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Lessons From The Edge Of Darkness – Jim

It’s hard to imagine…. someone parked in a dark public place trying to take their own life. However that is what happened to Jim last year. A random police patrol found Jim and, in a surreal case of coincidence, two other officers arrived at the scene who only two days earlier had served Jim with the Apprehended Violence Order (AVO) that started his suicidal spiral.

Rewind a few days earlier…. Jim had not worked for three months. He was a bit grumpy but thought he was handling it OK. Jim and his wife hadn’t been getting along for some time and ended up having a violent argument. “Yeah, I was angry and upset, but that was no excuse and I regretted it straight away” he said. Jim’s wife went to police and got an AVO, subsequently forcing Jim to leave their home. His wife also closed their bank accounts, leaving him with no access to money, which caused him to implode. Jim adds “My son offered help but I said no. I was sick of the world. I bought a blade. Wrote a note. I went to the park and started cutting, getting a bit deeper each time.”

Jim was found by police and ambulance officers took him to Robina hospital, where his wrists were operated on, and where he completed his first mental health assessment. He was then transferred to the Gold Coast University Hospital mental health unit, and completed a second assessment. Knowing how to ‘get around’ the questions, Jim was released. Unfortunately, only a day later, Jim and his family realised he was totally on his own to navigate the folder of paperwork and brochures he’d been left with. Jim’s only accommodation option was to stay with his first wife, which wasn’t ideal as they didn’t get along too well.

After two weeks, Jim was at the lowest point of his life, and was again preparing to suicide. Thankfully his ex-wife was concerned and took Jim to the Emergency Ward at Tweed Hospital. Here he was diagnosed with personal and behavioral disorders and transferred to the Robina Mental Health Unit. At this point, Jim was referred to Partners In Recovery (PIR) and met his PIR facilitator Adam, who started working with Jim to put his recovery plan together. Adam visited Jim at his first wife’s house a day or two later.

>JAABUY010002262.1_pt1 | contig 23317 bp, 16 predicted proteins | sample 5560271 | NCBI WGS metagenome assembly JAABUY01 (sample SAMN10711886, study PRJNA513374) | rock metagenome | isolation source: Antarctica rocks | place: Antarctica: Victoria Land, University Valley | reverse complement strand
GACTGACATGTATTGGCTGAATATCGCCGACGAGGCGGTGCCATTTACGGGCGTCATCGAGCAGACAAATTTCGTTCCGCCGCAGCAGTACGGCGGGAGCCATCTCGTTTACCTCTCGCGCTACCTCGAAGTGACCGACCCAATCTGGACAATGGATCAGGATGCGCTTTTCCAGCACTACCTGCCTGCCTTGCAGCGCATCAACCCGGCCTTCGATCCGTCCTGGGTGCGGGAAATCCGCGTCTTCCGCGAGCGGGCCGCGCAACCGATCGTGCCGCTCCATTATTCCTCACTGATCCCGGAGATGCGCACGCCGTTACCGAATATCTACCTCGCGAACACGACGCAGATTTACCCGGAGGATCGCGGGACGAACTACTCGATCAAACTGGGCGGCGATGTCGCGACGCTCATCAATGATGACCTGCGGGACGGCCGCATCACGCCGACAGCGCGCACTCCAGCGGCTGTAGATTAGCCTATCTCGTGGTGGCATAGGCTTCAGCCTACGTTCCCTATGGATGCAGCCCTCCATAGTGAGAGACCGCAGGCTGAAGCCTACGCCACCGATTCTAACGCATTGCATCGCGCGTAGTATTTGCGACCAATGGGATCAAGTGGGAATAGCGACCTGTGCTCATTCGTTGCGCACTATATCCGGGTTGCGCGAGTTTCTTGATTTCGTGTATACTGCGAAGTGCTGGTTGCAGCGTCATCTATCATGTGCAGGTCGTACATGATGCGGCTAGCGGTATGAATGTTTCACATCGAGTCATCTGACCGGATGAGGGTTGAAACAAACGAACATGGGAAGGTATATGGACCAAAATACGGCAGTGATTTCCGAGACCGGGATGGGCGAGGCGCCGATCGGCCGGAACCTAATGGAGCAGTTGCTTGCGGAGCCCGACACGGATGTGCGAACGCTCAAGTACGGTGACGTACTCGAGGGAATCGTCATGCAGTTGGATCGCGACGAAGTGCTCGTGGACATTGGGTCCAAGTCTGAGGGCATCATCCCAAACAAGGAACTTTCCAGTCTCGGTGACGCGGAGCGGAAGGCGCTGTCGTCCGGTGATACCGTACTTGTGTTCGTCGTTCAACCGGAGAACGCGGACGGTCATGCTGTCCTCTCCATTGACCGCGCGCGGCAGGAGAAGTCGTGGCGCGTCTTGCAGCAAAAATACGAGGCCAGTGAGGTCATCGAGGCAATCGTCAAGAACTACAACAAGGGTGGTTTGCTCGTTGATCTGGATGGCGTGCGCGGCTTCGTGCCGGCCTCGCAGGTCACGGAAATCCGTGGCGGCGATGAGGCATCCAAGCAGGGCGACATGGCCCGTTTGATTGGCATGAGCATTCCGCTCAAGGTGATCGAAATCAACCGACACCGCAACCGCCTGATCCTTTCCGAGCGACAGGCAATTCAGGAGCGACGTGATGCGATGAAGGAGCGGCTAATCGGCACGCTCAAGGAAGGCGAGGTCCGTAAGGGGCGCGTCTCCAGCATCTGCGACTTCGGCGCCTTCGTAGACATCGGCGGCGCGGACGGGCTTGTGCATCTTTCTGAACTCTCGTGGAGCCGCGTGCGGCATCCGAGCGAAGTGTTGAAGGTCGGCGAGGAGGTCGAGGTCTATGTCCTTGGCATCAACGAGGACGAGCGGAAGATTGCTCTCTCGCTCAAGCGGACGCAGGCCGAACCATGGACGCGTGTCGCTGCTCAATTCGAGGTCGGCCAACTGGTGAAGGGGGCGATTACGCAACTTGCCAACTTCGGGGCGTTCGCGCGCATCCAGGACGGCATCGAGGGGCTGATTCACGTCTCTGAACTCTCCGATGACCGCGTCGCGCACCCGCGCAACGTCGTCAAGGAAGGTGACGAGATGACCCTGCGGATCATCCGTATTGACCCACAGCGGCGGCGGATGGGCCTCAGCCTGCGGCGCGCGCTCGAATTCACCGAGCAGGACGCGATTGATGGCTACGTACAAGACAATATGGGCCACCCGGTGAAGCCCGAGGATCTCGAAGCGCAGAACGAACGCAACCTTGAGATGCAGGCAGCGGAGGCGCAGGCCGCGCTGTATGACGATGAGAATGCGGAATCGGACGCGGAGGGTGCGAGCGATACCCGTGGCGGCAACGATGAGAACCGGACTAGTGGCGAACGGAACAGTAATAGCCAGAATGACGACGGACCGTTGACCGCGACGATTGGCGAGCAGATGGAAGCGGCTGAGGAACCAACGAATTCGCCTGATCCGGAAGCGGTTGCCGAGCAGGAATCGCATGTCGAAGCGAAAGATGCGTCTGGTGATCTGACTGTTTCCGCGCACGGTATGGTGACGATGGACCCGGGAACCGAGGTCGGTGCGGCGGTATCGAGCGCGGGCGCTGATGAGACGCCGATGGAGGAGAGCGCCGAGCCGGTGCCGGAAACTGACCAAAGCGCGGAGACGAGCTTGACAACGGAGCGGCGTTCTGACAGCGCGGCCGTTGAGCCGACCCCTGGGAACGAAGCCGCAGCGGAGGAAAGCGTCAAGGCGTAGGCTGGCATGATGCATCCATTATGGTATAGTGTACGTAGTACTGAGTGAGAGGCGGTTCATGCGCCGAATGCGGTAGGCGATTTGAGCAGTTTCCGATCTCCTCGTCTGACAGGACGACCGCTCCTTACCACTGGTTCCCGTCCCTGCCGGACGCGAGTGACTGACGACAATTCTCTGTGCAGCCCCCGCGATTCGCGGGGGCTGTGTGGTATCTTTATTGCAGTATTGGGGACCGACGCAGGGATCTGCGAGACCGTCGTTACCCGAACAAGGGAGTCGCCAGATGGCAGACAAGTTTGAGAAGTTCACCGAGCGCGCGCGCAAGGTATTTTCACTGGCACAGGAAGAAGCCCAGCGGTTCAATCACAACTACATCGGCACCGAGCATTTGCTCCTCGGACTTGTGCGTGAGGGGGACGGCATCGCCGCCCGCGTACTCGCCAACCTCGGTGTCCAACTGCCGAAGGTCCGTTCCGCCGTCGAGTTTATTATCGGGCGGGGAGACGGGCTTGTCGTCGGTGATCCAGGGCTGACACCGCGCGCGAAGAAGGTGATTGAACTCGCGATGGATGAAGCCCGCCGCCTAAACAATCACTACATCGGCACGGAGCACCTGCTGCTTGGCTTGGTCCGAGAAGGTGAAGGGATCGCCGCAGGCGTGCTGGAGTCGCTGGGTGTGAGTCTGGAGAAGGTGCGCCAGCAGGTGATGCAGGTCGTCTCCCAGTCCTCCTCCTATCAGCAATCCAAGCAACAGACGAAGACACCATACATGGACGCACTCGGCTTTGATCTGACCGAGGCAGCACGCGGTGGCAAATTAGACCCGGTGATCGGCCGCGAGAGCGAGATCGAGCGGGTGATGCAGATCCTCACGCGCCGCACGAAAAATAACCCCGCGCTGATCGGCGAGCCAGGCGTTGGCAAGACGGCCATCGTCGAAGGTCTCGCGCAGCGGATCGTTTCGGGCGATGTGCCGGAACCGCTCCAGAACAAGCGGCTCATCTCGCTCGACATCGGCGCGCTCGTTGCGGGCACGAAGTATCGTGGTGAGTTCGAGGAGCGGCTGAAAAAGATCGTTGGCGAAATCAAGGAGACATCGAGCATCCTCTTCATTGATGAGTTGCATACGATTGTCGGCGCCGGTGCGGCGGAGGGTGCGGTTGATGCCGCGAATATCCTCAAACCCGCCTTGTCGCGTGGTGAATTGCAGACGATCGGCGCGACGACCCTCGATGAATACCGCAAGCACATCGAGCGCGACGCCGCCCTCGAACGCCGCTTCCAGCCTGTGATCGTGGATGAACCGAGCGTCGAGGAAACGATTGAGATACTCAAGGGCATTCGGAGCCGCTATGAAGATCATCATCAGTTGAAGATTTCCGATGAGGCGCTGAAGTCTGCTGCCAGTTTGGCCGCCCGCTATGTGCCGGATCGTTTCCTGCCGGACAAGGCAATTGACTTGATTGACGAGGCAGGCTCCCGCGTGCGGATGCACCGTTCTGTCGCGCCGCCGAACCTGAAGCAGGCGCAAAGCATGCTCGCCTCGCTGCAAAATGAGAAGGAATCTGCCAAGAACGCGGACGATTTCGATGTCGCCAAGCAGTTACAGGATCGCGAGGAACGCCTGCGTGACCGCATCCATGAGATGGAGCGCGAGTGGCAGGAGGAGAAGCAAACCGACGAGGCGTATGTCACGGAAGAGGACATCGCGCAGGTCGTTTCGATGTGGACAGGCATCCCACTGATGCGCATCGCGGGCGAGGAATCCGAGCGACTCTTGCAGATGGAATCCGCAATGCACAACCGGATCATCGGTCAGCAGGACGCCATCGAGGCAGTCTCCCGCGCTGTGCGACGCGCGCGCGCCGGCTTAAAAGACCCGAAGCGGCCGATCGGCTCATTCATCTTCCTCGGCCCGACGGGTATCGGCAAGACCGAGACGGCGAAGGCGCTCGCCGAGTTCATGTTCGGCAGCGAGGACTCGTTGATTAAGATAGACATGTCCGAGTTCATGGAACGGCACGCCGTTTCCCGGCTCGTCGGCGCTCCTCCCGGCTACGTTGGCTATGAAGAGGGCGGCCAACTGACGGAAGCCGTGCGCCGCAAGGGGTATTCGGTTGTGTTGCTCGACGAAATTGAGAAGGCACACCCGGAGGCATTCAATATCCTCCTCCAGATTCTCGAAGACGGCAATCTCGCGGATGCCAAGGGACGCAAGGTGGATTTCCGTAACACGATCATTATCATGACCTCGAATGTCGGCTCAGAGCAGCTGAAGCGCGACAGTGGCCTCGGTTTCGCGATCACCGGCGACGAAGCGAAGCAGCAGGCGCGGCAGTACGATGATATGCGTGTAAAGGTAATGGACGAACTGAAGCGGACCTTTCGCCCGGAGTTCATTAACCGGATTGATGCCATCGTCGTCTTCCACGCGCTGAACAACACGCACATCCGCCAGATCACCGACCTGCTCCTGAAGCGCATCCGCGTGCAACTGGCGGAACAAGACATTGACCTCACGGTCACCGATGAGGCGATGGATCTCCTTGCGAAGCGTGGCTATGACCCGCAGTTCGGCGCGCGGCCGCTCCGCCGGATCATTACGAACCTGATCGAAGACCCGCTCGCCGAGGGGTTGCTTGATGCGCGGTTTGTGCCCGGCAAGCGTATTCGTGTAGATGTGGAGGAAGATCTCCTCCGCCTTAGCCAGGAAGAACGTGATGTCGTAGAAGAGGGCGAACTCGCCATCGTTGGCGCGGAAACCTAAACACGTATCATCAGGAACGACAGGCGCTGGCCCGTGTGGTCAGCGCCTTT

“We got on websites together and filtered names and specialties until we got a psychologist who Jim thought might suit,” Adam said. Jim adds, “I have a great counsellor! He’s given me lots of tools so I can recognise signs of distress early, start rhythmic breathing and relax … take the wrinkles out! I am making decisions and am keen for more counselling sessions.”

Adam connected Jim to a Common Ground (men’s wellbeing program) information night. While Jim was hesitant to attend, Adam went also to support him. He’s now done five sessions and admits while it’s a challenge telling his story, he no longer feels alone. Adam says, “I noticed changes almost straight away. Jim is taking good steps to creating a new life and an awareness and appreciation of self.” Adam also encouraged Jim to re-connect with the things that naturally make him feel better. Jim got an entry pass to Palm Beach Pool Complex as he loves swimming and it is good therapy for his wrist flexibility.

“I am going through a period of rediscovery,” Jim beams. “When in a lost frame of mind and there’s a lot of sh*t happening, you can’t make simple decisions. I don’t know where I’d be without access to PIR and Adam and the counselling. I have learned more about myself in past 10 weeks than I have at any other time in my life.”

Ian McDougall

For other Gold Coast events and activities visit the Gold Coast Primary Health Network’s website:

PIR is a Federally funded program. Other consortia members include Gold Coast Health and Mental Health Association QLD